During the early morning hours of the 28th, the Canadian Corps decided to exploit their earlier successes and a third attack took place. At 12:30 PM, the 43rd attacked Remy Wood. This was successfully carried out, but at a cost of over 50% casualties. After the battle their rifle strength was but 70 all ranks.


Canal du Nord: Fontaine Notre Dame

The next operations took place one month later. On 28 September 1918, the 43rd Battalion was ordered to capture Fontaine Notre Dame, thereby breaking through the Marcoing Line. Unfortunately, the Brigade message to "Stand To" ready to move did not reach the unit in time and the 43rd had to rush to make their way over 6000 yards of unknown ground to move into attack position.

At 6 AM the attack commenced, D and A Companies attacking the village directly and the other companies making their way past the village to hit the Marcoing Line. The village and the high ground south of it was taken quickly, but heavy machine gun fire from the Marcoing Line effectively stopped the attack.


On 1 October 1918, the 43rd again went into battle. As soon as the attack began, the Germans laid a counter-barrage inflicting heavy casualties. The village of Tilloy was captured, but heavy machine gun fire made any additional advance impossible -- the 58th and 116th Battalions could not proceed further. Heavy counter-attacks against units on the left forced the battalion to withdraw somewhat, but the new line held until the 43rd was relieved by the 2nd Division.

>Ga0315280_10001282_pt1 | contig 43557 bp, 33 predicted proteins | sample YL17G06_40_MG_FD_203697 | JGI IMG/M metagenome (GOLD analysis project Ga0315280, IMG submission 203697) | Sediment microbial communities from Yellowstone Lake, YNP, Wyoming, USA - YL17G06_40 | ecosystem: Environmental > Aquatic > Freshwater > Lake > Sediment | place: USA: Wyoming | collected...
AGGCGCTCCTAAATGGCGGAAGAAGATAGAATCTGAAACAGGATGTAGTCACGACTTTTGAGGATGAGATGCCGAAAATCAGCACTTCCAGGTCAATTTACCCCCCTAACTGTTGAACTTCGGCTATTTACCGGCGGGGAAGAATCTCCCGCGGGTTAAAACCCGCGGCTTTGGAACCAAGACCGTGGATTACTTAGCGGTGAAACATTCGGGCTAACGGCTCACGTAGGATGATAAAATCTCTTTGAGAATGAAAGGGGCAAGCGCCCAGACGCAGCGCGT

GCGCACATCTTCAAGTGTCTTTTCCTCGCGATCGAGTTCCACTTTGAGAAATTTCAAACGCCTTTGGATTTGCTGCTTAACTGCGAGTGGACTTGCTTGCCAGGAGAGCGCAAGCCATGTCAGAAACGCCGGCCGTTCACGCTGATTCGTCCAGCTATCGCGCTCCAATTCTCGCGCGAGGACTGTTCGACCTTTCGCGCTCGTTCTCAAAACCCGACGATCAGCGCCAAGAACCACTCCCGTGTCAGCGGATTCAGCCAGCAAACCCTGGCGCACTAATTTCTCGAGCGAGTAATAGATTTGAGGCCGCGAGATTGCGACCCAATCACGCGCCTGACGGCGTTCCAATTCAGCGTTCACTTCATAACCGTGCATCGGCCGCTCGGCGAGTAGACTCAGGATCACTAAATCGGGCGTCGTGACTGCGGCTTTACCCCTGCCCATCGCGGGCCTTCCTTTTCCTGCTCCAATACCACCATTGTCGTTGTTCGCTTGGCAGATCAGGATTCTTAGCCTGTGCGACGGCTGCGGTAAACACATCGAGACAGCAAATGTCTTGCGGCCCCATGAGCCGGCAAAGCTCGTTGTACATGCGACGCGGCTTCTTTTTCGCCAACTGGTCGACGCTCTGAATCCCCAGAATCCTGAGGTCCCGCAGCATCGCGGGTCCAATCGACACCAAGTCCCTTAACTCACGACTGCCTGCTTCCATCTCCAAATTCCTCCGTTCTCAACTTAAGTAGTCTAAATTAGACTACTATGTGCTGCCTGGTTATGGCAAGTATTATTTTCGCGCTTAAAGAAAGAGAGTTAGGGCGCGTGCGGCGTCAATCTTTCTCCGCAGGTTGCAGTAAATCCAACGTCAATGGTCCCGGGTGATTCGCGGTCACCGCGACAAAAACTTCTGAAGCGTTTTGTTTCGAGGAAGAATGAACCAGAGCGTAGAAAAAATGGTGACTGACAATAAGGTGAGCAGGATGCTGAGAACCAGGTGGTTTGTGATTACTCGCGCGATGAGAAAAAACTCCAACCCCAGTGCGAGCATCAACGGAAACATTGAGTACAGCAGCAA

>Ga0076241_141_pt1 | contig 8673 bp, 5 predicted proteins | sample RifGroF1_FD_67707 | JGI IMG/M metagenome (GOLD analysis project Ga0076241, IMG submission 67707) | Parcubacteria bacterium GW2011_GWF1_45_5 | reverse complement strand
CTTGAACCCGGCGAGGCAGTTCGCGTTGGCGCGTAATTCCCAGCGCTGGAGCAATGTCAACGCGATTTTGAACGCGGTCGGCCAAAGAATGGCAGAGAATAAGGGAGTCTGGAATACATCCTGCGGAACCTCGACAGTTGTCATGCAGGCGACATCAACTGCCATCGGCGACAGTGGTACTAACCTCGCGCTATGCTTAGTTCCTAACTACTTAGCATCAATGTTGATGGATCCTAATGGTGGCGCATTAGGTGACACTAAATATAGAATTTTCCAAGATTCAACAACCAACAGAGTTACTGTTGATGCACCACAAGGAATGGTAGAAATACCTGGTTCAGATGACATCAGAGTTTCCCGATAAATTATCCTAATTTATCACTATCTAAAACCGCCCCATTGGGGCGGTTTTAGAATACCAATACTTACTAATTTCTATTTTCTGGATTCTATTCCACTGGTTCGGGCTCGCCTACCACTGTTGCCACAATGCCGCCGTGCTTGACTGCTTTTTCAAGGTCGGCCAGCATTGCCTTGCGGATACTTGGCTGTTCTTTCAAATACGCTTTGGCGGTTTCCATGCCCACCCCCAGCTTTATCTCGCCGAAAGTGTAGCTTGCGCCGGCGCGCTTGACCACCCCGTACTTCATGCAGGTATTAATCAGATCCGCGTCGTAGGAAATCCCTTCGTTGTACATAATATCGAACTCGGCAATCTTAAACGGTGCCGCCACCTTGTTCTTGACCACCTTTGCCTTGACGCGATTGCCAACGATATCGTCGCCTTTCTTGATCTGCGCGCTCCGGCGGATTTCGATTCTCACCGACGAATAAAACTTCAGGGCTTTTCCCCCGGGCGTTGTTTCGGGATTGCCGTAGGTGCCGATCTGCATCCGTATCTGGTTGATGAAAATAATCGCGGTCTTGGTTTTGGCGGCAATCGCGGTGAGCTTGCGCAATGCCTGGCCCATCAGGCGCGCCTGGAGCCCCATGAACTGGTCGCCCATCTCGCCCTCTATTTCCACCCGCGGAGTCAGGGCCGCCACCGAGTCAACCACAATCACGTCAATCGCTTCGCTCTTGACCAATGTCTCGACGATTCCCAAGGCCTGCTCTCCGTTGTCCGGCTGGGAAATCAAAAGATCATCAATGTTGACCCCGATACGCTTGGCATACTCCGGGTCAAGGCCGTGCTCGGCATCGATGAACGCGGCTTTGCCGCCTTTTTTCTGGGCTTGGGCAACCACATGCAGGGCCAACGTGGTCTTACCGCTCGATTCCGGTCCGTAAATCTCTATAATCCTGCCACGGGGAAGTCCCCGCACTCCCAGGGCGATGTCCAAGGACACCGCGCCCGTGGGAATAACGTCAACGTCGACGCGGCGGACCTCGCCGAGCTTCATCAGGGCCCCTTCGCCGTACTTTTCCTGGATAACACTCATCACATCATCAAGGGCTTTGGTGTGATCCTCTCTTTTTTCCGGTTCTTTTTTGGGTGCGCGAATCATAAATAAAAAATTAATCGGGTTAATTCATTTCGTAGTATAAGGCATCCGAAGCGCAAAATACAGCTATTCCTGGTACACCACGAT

Raismes Forest

The last major assault by the 43rd Camerons was at a new front. On the afternoon of 22 October 1918, the 43rd passed through the town of Raismes and struggled to make their way through the thick Raismes forest. At its eastern edge, the Camerons came into contact with the enemy, who were busy setting fire to a row of houses. The next morning at 3:30 AM, the attack was resumed. The plan was to establish bridgeheads across the Escaut Canal, which meant an advance across the Bruay Canal, and the capturing of the villages of Escautpoint and Thiers. This was successfully accomplished, but heavy machine gun fire from the Escaut Canal stopped the advance.


On 11 November 1918, the 43rd Battalion was on the western outskirts of Mons. And at 2:50 PM, they marched through the town square and passed in review before the Canadian Corps Commander. The welcome by the citizens of Mons was overwhelming.